Russian Parliament Blocks Medvedev Corruption Probe Despite Protests Against Him

Law enforcement officers detain an opposition supporter during a rally in Moscow, Russia, March 26. Maxim Shemetov/Reuters

Russian parliament has blocked a probe into the corruption allegations against Prime Minister Dmitry Medvedev, even as over a third of Russians were found to support opposition protests against the premier.

Anti-corruption blogger and one of the most recognizable faces of the Russian opposition, Alexey Navalny, published an explosive documentary last month, alleging Medvedev had acquired vast properties in Russia and abroad. The video attracted millions of viewers online and thousands joined Navalny for protests in Moscow and other cities last month.

Medvedev dismissed the allegations and earlier this week accused Navalny of using it to enhance his own chances of running for president next year. A fraud conviction, controversially given to Navalny three years ago, will most likely keep his name off the ballot.

During a parliament session on Wednesday, the legislature rejected a motion to study Navalny's allegations against Medvedev, put forward by three members of the country's second largest party, the Communist Party. For Russia's lower house of parliament to launch a protocol study into anything, a majority of its 450 lawmakers have to support it.

Only 43 lawmakers backed the probe, the Interfax news agency reports, though only two parliamentarians opposed it directly. The remainder abstained. The majority of lawmakers in parliament belong to Medvedev's United Russia party.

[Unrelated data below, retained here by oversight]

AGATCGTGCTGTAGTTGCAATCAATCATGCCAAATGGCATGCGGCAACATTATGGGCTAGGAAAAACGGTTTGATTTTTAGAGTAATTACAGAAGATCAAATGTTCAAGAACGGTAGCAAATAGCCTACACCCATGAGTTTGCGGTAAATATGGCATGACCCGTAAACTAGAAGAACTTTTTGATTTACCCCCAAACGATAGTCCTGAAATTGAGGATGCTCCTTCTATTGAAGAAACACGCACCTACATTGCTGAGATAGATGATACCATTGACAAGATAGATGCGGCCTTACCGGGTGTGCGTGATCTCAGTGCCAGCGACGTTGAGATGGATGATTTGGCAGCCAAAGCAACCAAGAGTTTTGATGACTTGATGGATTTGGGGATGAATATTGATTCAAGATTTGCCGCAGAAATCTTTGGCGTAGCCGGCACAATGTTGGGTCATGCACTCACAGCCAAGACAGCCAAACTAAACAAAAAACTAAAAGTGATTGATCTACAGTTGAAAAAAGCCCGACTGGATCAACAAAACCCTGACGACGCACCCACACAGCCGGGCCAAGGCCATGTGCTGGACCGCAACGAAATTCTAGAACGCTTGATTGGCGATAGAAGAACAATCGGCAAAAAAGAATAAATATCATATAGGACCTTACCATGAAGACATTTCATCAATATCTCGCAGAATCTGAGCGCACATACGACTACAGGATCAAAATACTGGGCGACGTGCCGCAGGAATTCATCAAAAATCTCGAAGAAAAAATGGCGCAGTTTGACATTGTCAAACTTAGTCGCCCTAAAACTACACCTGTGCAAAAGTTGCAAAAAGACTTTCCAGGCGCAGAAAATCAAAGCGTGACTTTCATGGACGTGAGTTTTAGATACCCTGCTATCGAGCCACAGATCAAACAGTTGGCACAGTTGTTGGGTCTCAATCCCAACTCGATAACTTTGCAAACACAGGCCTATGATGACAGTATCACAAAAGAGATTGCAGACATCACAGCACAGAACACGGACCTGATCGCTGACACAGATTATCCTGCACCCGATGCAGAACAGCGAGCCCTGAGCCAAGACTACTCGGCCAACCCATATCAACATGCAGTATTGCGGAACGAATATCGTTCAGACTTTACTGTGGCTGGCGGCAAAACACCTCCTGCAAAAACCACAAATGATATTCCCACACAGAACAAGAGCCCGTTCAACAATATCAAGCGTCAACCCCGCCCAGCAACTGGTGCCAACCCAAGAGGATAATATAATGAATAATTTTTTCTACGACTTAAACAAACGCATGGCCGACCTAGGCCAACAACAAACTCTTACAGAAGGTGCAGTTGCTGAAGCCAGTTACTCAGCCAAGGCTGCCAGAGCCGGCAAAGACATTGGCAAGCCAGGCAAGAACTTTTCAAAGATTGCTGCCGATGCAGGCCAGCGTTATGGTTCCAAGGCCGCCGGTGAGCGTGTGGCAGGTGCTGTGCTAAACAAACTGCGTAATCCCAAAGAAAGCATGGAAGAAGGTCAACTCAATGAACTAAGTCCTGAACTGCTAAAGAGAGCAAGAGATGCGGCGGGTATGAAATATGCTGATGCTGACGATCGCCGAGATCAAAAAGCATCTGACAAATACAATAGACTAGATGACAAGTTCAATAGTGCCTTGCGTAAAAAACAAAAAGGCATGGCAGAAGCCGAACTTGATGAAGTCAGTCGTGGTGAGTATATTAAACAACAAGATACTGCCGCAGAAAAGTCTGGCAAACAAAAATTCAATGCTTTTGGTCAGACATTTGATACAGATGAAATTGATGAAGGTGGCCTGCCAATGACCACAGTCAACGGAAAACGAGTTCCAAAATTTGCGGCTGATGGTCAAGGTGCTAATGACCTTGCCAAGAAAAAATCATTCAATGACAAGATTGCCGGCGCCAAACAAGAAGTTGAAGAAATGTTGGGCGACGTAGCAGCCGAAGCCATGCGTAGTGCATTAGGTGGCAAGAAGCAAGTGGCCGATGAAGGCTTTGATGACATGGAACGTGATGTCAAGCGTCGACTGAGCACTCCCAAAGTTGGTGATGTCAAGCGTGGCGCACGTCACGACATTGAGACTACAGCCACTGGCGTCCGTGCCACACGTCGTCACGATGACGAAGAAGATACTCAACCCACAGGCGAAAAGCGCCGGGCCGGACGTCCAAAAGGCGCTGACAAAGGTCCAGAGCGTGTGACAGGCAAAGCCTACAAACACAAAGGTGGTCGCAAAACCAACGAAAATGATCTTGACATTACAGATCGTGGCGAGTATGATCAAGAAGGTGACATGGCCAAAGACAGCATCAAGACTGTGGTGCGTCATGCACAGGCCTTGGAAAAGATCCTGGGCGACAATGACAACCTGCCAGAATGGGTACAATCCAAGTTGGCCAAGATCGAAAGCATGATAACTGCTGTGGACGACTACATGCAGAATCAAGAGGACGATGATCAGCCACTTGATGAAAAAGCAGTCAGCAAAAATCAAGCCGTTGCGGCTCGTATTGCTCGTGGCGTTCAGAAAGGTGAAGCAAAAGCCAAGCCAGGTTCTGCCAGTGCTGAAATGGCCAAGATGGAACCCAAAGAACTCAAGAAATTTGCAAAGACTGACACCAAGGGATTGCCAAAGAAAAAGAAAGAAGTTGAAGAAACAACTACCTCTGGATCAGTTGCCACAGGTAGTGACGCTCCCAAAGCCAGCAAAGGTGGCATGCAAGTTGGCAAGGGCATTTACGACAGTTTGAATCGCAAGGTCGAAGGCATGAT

The protests do seem to have resonated with Russians nonetheless. A Levada Center poll released on Thursday has found that 38 percent of Russians either "definitely" or "largely" approve of Navalny's protest action and those organizing it. According to business daily newspaper Vedomosti this figure almost tied with the share of Russians who disapprove of the protest's organisers - 39 percent.

The protests have raised Navalny's profile to a record high level, with the Levada Center reporting on Thursday that 55 percent of Russians know who the blogger is now, higher than at any point before, and includes his highly public campaign in 2013 to be Moscow's mayor.

Of those, 31 percent are aware of his presidential campaign, and 28 percent think he is working "in the interests of the West."

Regardless of parliament's decision to dismiss the motion, Medvedev has suffered some damage, with his approval rating plummeting to its lowest in a decade last month, at 42 percent. Navalny, whose popularity is much lower, has reportedly increased his ratings, with liberal news site Republika estimating 10 percent of Russians now approve of the blogger, citing a commissioned Levada poll.